Dr. Ambedkar is one of the most famous Indians of the last century. Father of the Indian Constitution and one of the greatest Indian intellectuals and political agitators, Dr. Ambedkar was born into an “Untouchable” Caste. After 2000 Years of Man’s anti-human laws when India needed a new lawgiver, she turned to one who was born an “Untouchable”. On October 14, 1956 in Nagpur, Central India, Dr. Ambedkar, along with half a million other Dalits, converted to Buddhism- Dr.Ambedkar’s interpretation of Buddhism is a modern and humanistic one. Such is the intensity of he problem and the yearning for dignity.
Dr. Amertaya Sen Said, The real reason why the erstwhile “untouchables” or the poorest of the poor have the freedom to argue today is that the working of democracy – with all its inadequacies – has created a real shift in power to the deprived and dispossessed.
“I tell you, religion is for man and not man for religion. If you want to organize, consolidate and be successful in this world, change this religion, […] The religion that does not teach its followers to show humanity in dealing with its o-religionists is nothing but a display of a force. The religion that teaches its followers to suffer the touch of animals but not the touch of human beings is not a religion but a mockery. The religion that compels the ignorant to be ignorant and the poor to be poor is not a religion but a visitation!”—-Dr. B.R Ambedkar. Today’s UPA government got 80 Secretary’s Post in New Delhi one SC and one ST holding a post as Secretary of Union Government, as per my reading goes in last 59 years not even 10 IAS officers being appointed to Secretary post in Union Government or Chief Secy. in State? In politics though 22% MLAs and MPs are from our lot, portfolios like Home, Finance, Industry, Commerce, Power, Revenue, Commercial taxes, excise, transport, irrigation, and H.R.D. and Communication are still the privilege of the Upper Castes. What we can achieve?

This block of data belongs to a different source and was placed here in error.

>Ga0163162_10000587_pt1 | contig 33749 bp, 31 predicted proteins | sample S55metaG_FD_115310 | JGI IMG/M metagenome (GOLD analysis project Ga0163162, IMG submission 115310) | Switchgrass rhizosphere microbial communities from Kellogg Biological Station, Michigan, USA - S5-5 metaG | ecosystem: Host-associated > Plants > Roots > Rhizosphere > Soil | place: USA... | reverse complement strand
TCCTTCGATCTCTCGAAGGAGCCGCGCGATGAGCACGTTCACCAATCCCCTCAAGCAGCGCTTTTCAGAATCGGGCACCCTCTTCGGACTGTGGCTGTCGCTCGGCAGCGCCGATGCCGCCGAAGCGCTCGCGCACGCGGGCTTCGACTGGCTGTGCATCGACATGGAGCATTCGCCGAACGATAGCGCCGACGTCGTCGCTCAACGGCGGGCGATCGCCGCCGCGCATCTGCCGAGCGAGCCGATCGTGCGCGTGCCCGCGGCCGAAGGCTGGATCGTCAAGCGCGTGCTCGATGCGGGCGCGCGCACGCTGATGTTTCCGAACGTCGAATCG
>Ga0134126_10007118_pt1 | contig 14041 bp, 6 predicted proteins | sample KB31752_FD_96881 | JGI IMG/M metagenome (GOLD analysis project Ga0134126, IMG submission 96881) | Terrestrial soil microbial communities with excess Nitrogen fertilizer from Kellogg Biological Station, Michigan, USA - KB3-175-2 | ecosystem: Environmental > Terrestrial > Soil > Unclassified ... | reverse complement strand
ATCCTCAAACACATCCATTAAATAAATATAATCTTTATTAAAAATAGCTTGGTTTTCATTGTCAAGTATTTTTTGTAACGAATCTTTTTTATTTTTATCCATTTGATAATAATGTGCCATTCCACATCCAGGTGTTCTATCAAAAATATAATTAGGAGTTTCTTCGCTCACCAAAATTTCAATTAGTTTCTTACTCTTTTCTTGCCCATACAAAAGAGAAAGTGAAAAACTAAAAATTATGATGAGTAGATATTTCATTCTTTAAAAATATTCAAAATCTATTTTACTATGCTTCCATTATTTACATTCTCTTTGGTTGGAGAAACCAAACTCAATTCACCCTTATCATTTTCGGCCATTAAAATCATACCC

My fear is that when the State, the Central Government and the PSUs in the country could not achieve even 22% reservation in the last 59 years, how would affirmative action help? I wish to inform you that it is urgent need to revamp the administrative reforms and most of the government agencies in the county. “Reservations per se are not the Solution. The focus should be on high-quality education for all.”
An empowered India bereft of the respect for women, values of civilised existence and morality will collapse in the face of the disaffection and discontent of those who have suffered for centuries. Day in and day out we take pride in claiming that India has a 5000-year-old civilization. But the way the Dalits and those suppressed are being treated by the people who wield power and authority speaks volumes for the degradation of our moral structure and civilized standards.
Education is a change agent. What kind of change and progress can we anticipate if the education system is burdened with stereotype of the inherited merit of the few? How do we expect Universities to flourish and compete so long as we keep them as islands of caste prejudices and vanities?
The only substitute to quota and reservation is to create a more egalitarian social order guaranteeing equal opportunities to all and, simultaneously, to fight against all sources of inequality, exclusion and discrimination.
The writer is a Government Officer, Views expressed are personal. Nishikant Waghmare can be contacted at firstname.lastname@example.org